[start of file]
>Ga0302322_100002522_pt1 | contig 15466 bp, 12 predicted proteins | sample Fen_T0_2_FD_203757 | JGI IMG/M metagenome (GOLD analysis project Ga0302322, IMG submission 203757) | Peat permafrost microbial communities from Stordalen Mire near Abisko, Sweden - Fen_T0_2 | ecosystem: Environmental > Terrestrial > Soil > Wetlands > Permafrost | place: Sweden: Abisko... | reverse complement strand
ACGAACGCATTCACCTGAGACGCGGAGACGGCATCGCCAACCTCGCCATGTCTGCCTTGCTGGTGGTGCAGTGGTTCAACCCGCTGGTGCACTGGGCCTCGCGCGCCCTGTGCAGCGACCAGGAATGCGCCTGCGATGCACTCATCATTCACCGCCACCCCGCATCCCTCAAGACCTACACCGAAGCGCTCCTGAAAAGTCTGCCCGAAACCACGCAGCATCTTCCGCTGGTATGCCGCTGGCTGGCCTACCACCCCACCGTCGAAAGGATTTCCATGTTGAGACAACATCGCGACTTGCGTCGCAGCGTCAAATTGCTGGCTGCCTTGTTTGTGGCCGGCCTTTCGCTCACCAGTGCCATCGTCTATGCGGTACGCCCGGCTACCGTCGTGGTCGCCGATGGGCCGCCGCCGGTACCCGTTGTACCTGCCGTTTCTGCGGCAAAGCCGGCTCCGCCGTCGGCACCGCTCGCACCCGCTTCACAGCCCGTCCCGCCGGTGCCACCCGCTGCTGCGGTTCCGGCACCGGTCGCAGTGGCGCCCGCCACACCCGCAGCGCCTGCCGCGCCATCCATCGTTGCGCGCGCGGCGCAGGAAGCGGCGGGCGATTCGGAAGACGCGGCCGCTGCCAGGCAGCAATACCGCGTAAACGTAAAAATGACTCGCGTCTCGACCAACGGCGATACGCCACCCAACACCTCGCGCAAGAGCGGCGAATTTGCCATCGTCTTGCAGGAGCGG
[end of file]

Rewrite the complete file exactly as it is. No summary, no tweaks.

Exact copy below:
>Ga0302322_100002522_pt1 | contig 15466 bp, 12 predicted proteins | sample Fen_T0_2_FD_203757 | JGI IMG/M metagenome (GOLD analysis project Ga0302322, IMG submission 203757) | Peat permafrost microbial communities from Stordalen Mire near Abisko, Sweden - Fen_T0_2 | ecosystem: Environmental > Terrestrial > Soil > Wetlands > Permafrost | place: Sweden: Abisko... | reverse complement strand
ACGAACGCATTCACCTGAGACGCGGAGACGGCATCGCCAACCTCGCCATGTCTGCCTTGCTGGTGGTGCAGTGGTTCAACCCGCTGGTGCACTGGGCCTCGCGCGCCCTGTGCAGCGACCAGGAATGCGCCTGCGATGCACTCATCATTCACCGCCACCCCGCATCCCTCAAGACCTACACCGAAGCGCTCCTGAAAAGTCTGCCCGAAACCACGCAGCATCTTCCGCTGGTATGCCGCTGGCTGGCCTACCACCCCACCGTCGAAAGGATTTCCATGTTGAGACAACATCGCGACTTGCGTCGCAGCGTCAAATTGCTGGCTGCCTTGTTTGTGGCCGGCCTTTCGCTCACCAGTGCCATCGTCTATGCGGTACGCCCGGCTACCGTCGTGGTCGCCGATGGGCCGCCGCCGGTACCCGTTGTACCTGCCGTTTCTGCGGCAAAGCCGGCTCCGCCGTCGGCACCGCTCGCACCCGCTTCACAGCCCGTCCCGCCGGTGCCACCCGCTGCTGCGGTTCCGGCACCGGTCGCAGTGGCGCCCGCCACACCCGCAGCGCCTGCCGCGCCATCCATCGTTGCGCGCGCGGCGCAGGAAGCGGCGGGCGATTCGGAAGACGCGGCCGCTGCCAGGCAGCAATACCGCGTAAACGTAAAAATGACTCGCGTCTCGACCAACGGCGATACGCCACCCAACACCTCGCGCAAGAGCGGCGAATTTGCCATCGTCTTGCAGGAGCGG